Environmental groups in the UK are making their case for the value of mandatory carbon reporting after a government study put a price tag of about $9.8 billion (£6 billion) for the cost of such a reporting policy to British businesses over ten years, reports the Financial Times.
The report, “The costs and benefits of mandatory greenhouse gas reporting,” researched by adelphi [sic] and published in partnership by the Aldersgate Group, Christian Aid, The Co-operative and WWF disputes the findings of the Department for Environment, Food and Rural Affairs (Defra) impact assessment.
The rebuttal assessment, modeled after the Defra IA, finds that when analyzing the impact scenario of mandatory greenhouse gas reporting by large companies, Defra overestimates the total costs by up to $7.5 billion (£4.6 billion) and underestimates the benefits by up to $1.6 billion (£980 million).
Overall, the report found, Defra’s IA has taken a fairly narrow focus when looking at benefits, rarely taking into account wider social and environmental benefits that arise.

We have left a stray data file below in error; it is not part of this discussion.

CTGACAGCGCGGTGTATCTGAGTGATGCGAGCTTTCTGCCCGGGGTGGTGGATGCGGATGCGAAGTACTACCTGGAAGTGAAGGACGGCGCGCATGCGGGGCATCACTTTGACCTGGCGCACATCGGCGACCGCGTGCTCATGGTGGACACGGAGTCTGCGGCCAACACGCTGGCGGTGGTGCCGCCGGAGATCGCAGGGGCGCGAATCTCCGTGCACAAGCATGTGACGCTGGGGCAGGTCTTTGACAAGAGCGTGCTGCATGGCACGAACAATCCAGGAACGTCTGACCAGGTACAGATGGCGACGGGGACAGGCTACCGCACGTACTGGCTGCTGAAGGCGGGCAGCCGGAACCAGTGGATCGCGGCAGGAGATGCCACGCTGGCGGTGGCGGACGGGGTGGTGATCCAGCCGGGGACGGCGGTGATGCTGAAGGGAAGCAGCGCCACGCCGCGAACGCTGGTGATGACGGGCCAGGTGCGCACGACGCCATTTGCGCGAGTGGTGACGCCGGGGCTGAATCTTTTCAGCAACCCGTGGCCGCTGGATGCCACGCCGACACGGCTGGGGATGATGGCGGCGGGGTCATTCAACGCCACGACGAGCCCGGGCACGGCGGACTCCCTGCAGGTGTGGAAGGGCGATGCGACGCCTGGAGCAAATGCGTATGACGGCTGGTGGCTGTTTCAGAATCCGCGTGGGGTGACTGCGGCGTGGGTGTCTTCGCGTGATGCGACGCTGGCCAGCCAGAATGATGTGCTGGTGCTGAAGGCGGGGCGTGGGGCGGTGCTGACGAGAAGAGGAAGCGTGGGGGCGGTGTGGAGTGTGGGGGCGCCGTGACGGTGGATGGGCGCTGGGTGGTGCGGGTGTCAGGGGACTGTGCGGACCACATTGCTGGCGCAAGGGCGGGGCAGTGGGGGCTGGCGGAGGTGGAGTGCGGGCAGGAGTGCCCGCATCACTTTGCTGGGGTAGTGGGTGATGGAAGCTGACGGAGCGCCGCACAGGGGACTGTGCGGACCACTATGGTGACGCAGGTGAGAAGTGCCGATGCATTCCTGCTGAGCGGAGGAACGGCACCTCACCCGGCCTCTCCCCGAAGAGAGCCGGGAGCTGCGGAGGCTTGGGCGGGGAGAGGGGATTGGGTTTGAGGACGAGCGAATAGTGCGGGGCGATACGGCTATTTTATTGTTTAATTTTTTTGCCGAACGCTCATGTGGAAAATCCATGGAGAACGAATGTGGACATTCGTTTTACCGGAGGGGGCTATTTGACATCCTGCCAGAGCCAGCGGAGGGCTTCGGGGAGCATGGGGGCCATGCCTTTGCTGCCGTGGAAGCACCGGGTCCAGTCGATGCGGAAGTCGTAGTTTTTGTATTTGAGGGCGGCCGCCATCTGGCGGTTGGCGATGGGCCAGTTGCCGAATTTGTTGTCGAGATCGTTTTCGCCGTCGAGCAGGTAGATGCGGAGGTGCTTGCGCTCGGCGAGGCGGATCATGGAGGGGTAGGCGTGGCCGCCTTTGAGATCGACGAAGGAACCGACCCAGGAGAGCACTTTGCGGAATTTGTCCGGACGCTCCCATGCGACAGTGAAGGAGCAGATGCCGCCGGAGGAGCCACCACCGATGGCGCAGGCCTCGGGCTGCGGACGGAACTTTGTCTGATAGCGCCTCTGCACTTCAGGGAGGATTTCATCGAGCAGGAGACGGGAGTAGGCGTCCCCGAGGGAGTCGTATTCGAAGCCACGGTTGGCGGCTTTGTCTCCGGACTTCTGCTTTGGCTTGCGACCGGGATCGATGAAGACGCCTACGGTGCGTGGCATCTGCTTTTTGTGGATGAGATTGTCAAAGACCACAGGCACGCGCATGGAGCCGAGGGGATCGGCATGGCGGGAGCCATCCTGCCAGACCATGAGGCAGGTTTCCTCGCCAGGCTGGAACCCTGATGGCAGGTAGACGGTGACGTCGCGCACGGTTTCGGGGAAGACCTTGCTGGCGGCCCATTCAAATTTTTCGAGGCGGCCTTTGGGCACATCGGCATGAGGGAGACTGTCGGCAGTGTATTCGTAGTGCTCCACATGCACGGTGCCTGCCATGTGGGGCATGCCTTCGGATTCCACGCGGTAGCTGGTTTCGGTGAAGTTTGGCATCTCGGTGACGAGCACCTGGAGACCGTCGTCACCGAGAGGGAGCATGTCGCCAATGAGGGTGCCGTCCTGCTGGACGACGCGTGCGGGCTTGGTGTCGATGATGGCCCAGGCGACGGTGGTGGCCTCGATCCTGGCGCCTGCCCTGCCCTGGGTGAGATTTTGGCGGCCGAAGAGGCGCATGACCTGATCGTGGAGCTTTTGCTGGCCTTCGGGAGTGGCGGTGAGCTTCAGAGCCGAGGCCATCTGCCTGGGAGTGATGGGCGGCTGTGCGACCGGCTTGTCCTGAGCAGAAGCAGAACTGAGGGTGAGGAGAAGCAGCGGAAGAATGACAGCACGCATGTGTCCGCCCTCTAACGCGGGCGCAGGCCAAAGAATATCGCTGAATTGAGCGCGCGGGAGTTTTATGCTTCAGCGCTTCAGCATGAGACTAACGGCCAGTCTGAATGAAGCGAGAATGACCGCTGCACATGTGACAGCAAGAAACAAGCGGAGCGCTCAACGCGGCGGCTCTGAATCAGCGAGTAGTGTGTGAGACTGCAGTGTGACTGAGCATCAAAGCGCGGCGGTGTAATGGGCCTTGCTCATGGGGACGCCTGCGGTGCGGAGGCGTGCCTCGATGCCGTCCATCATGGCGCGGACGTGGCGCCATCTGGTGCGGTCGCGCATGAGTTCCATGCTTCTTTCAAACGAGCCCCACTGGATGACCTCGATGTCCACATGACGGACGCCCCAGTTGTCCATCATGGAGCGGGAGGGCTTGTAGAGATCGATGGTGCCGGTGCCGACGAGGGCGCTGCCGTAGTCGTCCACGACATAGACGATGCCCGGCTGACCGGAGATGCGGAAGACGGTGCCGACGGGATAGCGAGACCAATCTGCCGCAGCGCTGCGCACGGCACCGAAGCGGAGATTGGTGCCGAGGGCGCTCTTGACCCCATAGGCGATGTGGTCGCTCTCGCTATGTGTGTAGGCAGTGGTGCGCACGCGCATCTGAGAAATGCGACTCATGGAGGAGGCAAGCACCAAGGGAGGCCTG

The U.K. environmental department is under pressure from the Treasury and from some business lobbying groups to abandon the policy because of its potential costs on corporate Britain. And this momentum to drop the reporting plan comes despite parliamentary support for reporting (137 MPs having signed an early day motion on the issue) and pre-election promises of coalition parties, the Financial Times said.
Companies already face carbon reporting commitments under the European Union emissions trading scheme and Britain’s carbon commitment. The new system would go further by including all greenhouse gases and not just carbon dioxide, the Financial Times said.
The groups that commissioned the report argued that the findings show that mandatory carbon reporting would be good for business and play an important part in the transition to a low-carbon economy. “The best companies are already measuring and managing their carbon as a matter of best practice, and it’s time the laggards were made to do so as well. Voluntary carbon reporting has played its part but now it’s time for mandatory carbon reporting to be brought in to really drive efficiency savings and drive down greenhouse gas emissions, said WWF-UK’s Sue Charman.